Guy Hansen is not a household name but the former Royals coach has a sense of humor and good stories to tell in his new book “A Baseball Guy”, written with Tom Gresham.
When he was the pitching coach in the early 90s, Kansas City writers enjoyed hearing his stories about his world-class tap dancing mom, his stuttering dad who could sing, and how Guy was a professional golfer before getting back into baseball including a time when he was the youngest scout and the Major League Scouting Bureau.
One publisher liked the stories but said there wasn’t enough. Another also liked the stories but didn’t think Guy Hansen had a big enough name.
Years later, his dad gave him the final kick to move forward. “The last word that came out of my dad’s mouth before he basically became a vegetable was ‘book’. I thought, ‘I’ve got to do this damn thing,” Hansen said.
The pitching guru can also tell funny stories about non-baseball happenings, like when he got out of a parking ticket. “I didn’t like carrying a radar gun but you had to have it if you wanted to work for the scouting bureau,” Hansen said. Hansen had an MIT genius calibrate it low instead of the higher numbers most scouts get for pitchers. One day a cop pulled him over and told Hansen he was going 65. “I knew if I could talk my way into opening the briefcase and not get shot that I would prove I’m right,” Hansen said.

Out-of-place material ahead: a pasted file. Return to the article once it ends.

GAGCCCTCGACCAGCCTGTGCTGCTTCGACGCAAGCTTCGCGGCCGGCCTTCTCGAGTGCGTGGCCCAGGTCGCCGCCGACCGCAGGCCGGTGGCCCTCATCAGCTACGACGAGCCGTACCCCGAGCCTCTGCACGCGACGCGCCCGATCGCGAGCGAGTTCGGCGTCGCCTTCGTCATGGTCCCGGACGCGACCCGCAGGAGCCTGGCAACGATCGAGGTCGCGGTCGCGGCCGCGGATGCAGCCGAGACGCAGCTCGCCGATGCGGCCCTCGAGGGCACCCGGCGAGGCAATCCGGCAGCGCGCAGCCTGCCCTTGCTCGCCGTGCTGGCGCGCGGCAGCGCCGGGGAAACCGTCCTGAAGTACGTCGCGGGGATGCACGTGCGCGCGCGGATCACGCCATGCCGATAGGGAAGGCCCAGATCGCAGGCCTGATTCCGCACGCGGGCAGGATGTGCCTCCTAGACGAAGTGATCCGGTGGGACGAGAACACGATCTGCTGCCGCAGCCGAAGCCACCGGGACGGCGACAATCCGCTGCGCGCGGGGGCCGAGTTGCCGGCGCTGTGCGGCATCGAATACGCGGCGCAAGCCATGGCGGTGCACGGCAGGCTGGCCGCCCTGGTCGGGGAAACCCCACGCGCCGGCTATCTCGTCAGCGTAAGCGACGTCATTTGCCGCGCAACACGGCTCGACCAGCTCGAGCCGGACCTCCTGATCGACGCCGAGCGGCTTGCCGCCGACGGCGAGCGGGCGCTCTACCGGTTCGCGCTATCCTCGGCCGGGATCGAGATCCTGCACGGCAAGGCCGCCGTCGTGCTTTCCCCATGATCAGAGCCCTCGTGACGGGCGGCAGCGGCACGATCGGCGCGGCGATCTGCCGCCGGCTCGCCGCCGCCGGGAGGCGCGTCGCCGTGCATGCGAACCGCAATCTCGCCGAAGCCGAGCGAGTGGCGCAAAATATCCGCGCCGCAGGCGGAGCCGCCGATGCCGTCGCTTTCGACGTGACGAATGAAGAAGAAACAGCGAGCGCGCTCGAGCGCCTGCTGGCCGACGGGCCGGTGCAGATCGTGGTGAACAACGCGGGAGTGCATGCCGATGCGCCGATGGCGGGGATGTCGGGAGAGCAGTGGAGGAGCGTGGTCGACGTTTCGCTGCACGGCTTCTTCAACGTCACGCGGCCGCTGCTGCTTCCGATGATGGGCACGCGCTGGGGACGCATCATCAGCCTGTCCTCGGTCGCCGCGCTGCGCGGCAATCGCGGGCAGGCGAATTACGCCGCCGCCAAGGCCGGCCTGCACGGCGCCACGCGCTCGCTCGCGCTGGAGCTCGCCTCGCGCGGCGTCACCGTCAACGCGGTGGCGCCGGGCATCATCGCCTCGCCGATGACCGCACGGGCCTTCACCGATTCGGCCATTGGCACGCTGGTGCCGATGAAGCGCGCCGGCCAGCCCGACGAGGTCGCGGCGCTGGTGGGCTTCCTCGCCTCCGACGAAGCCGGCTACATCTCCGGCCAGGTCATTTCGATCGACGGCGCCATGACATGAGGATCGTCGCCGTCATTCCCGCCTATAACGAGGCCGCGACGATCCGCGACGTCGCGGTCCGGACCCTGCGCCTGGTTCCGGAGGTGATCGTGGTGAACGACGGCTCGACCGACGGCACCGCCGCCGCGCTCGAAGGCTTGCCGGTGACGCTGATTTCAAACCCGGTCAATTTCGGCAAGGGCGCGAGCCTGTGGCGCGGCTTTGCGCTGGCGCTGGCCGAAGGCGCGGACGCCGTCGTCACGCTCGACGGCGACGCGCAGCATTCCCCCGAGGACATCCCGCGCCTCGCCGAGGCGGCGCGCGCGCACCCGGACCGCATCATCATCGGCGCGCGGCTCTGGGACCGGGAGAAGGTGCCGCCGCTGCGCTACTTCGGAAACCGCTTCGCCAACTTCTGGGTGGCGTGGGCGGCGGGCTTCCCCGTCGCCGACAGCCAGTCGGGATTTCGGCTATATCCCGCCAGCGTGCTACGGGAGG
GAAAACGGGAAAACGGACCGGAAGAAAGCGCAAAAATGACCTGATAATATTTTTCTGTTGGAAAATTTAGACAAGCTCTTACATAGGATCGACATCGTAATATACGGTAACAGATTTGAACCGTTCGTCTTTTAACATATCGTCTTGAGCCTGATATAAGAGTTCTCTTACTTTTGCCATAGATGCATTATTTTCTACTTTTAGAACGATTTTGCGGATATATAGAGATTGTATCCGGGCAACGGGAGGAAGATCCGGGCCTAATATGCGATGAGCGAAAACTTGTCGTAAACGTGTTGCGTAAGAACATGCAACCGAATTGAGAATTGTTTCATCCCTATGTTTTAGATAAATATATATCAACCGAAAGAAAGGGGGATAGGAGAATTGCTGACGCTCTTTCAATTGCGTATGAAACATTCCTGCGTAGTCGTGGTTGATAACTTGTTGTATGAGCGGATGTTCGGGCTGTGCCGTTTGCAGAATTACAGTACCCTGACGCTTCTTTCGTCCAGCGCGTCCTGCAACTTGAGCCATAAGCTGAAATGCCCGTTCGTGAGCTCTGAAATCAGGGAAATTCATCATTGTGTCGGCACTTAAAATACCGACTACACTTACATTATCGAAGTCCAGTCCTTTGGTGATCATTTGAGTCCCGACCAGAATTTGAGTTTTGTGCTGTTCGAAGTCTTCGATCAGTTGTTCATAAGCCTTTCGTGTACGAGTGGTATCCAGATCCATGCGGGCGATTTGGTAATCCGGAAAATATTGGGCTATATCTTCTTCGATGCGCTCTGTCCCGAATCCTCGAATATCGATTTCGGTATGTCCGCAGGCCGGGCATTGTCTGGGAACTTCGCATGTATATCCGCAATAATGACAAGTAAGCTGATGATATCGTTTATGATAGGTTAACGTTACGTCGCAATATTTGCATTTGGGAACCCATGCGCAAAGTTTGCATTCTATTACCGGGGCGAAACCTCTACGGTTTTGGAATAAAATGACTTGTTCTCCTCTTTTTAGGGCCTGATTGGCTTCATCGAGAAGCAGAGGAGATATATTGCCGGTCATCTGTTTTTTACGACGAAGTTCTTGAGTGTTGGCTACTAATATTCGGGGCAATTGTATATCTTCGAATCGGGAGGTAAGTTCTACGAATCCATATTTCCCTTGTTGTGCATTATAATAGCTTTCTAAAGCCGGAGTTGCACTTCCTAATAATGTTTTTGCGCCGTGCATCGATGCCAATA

The coach and the cop both took turns with the radar guns and what the cop had as 65, Hansen had as 57. The officer let Hansen go with a message: “Just get out of my territory and never come back to Arizona.”
While he served two stints as Royals pitching coach, another as bullpen coach and was a minor league coach for years, his greatest contribution was as a scout. High school pitcher Bret Saberhagen was Hansen’s to scout for three years but some changes in responsibilities moved him a couple of blocks away and gave Saberhagen to another scout.
Saberhagen jammed his shoulder trying to dunk a basketball which hurt his velocity leading scouts to give up on him. But not Hansen, even if he wasn’t supposed to be watching. “I went incognito to a couple of games with some wigs and different clothes,” Hansen said.
Hansen saw Saberhagen hit 90 MPH and learned from Bret’s dad that his arm had loosened up. He turned in Saberhagen to the Royals, although it cost him a friendship with Art Lilly, the Kansas City scout who was now supposed to be scouting Saberhagen. “He went from one of my favorite golf friends to becoming not my friend. He became so pissed off that I saw a player in his territory that he basically disowned me. But I had to turn in Saberhagen.”
It paid off when Saberhagen led the Royals to the 1985 World Series and pitched a complete game shutout in Game 7.
Royals fans can thank A Baseball Guy for that.